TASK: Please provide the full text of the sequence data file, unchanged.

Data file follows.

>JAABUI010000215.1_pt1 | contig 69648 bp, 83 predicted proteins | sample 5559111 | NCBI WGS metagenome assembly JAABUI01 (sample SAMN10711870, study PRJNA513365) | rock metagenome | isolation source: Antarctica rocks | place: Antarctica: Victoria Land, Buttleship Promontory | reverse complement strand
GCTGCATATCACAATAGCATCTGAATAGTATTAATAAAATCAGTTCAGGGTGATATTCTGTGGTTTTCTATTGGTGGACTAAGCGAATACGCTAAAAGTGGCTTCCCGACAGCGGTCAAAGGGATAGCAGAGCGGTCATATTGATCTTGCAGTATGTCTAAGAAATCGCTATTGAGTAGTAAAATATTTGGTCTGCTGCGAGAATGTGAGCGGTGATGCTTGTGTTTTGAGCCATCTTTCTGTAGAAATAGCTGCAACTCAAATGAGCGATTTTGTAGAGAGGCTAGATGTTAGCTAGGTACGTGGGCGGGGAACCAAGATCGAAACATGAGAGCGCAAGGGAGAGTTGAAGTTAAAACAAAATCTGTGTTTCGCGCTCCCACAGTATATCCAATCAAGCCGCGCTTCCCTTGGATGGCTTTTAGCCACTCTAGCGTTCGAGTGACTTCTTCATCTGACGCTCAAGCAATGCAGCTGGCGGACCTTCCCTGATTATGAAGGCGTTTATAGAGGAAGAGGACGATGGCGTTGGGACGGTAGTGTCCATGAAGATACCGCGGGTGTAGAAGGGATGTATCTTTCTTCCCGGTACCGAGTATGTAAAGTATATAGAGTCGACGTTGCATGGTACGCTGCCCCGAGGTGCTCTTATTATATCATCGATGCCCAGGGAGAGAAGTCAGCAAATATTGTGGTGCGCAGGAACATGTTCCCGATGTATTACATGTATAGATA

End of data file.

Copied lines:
>JAABUI010000215.1_pt1 | contig 69648 bp, 83 predicted proteins | sample 5559111 | NCBI WGS metagenome assembly JAABUI01 (sample SAMN10711870, study PRJNA513365) | rock metagenome | isolation source: Antarctica rocks | place: Antarctica: Victoria Land, Buttleship Promontory | reverse complement strand
GCTGCATATCACAATAGCATCTGAATAGTATTAATAAAATCAGTTCAGGGTGATATTCTGTGGTTTTCTATTGGTGGACTAAGCGAATACGCTAAAAGTGGCTTCCCGACAGCGGTCAAAGGGATAGCAGAGCGGTCATATTGATCTTGCAGTATGTCTAAGAAATCGCTATTGAGTAGTAAAATATTTGGTCTGCTGCGAGAATGTGAGCGGTGATGCTTGTGTTTTGAGCCATCTTTCTGTAGAAATAGCTGCAACTCAAATGAGCGATTTTGTAGAGAGGCTAGATGTTAGCTAGGTACGTGGGCGGGGAACCAAGATCGAAACATGAGAGCGCAAGGGAGAGTTGAAGTTAAAACAAAATCTGTGTTTCGCGCTCCCACAGTATATCCAATCAAGCCGCGCTTCCCTTGGATGGCTTTTAGCCACTCTAGCGTTCGAGTGACTTCTTCATCTGACGCTCAAGCAATGCAGCTGGCGGACCTTCCCTGATTATGAAGGCGTTTATAGAGGAAGAGGACGATGGCGTTGGGACGGTAGTGTCCATGAAGATACCGCGGGTGTAGAAGGGATGTATCTTTCTTCCCGGTACCGAGTATGTAAAGTATATAGAGTCGACGTTGCATGGTACGCTGCCCCGAGGTGCTCTTATTATATCATCGATGCCCAGGGAGAGAAGTCAGCAAATATTGTGGTGCGCAGGAACATGTTCCCGATGTATTACATGTATAGATA